Thomas Hussey

HUSSEY Thomas3


Thomas Hussey was born in 1834 in Kensington, London to William Hussey and Ellen Foley, both of whom were born in Ireland. He married Agnes Devine in 1957 and they raised a large family in Kensington.

Thomas worked as a builder and eventually established a very successful building company. He played a significant role in the development of several streets in southern Kensington in the latter half of the 19th century. His most prestigious project was the construction of Albert Hall Mansions in Kensington, beside the famous hall, which was the first large, privately-owned block of apartments built in London. The Mansions, designed by the celebrated architect Richard Norman Shaw, were built between 1879 and 1886.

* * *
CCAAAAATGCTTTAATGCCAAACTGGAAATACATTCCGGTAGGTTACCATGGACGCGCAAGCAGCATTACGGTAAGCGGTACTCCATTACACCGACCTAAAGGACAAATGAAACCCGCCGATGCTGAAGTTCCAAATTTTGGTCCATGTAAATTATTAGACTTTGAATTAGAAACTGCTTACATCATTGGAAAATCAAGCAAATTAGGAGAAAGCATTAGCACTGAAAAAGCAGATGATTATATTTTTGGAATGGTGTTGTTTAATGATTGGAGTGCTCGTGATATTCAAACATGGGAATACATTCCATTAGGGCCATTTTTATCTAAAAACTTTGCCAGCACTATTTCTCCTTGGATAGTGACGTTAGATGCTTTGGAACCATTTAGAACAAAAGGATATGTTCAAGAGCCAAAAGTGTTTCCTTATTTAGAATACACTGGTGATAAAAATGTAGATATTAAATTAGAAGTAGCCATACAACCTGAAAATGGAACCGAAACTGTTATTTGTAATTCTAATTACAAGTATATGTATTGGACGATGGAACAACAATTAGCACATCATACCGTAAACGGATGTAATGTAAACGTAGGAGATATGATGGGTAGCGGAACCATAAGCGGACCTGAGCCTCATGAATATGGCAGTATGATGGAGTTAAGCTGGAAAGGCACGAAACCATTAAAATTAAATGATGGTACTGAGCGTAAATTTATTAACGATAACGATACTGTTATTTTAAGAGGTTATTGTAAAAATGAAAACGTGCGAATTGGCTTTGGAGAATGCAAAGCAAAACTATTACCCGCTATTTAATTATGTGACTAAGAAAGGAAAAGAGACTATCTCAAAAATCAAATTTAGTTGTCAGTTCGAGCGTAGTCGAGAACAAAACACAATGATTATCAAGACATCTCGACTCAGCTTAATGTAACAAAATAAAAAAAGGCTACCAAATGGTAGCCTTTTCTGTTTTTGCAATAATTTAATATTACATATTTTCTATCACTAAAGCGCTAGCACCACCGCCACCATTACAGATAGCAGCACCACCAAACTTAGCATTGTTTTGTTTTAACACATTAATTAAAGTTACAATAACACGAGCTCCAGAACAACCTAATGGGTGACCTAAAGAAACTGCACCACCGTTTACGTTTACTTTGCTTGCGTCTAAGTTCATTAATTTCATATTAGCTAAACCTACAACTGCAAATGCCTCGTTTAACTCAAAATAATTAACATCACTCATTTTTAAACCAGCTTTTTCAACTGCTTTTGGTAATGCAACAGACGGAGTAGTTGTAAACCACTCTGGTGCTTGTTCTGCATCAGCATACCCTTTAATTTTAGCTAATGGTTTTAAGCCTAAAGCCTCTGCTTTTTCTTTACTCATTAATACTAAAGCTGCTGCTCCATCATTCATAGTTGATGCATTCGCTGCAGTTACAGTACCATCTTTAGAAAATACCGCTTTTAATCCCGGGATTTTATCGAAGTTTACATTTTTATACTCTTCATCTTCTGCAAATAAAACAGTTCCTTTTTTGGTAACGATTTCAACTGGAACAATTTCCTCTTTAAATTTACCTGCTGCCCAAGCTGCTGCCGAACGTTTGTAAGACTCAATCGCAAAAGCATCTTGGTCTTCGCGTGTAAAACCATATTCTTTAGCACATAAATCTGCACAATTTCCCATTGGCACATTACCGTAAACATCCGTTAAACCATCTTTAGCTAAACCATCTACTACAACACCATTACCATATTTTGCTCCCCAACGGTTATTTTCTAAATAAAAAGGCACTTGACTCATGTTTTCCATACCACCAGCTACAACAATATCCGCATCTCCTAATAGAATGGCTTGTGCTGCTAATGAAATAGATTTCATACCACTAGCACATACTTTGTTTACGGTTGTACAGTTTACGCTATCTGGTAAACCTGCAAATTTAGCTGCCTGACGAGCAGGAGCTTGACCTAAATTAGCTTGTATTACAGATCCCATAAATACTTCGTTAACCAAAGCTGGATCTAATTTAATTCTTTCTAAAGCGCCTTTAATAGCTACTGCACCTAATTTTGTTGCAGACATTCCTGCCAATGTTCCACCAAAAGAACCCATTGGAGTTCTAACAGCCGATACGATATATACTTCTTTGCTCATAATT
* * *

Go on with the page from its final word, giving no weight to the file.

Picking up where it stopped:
Thomas also had a thriving brickmaking business, set up in 1876 in the Stamford Brook area of London, and he used the bricks in the construction of his houses. In 1890, however, Thomas's fortunes took a downward turn following complaints by residents living close to the brickfield about the smells from the brick-burning and the refuse. A High Court action was taken against Thomas by the Chiswick Local Board and in June 1890 he lost the case. Thomas was forced to shut down the brickmaking operation and pay court costs.

Thomas’s building business was now ruined but he did manage to hold on to several properties, including the leasehold of Holland Place Chambers, Warwick Chambers, and 3 and 4 Dukes Lane, Kensington, and the freehold of Westcroft Square, Hammersmith and Stamford Brook Avenue, Chiswick, including a house named The Brook  which in 1901 was rented out to the artist and wood-engraver Lucien Pissarro, son of the French Impressionist painter Camille Pissarro.

Thomas died in Kensington in 1919 at the age of 85.


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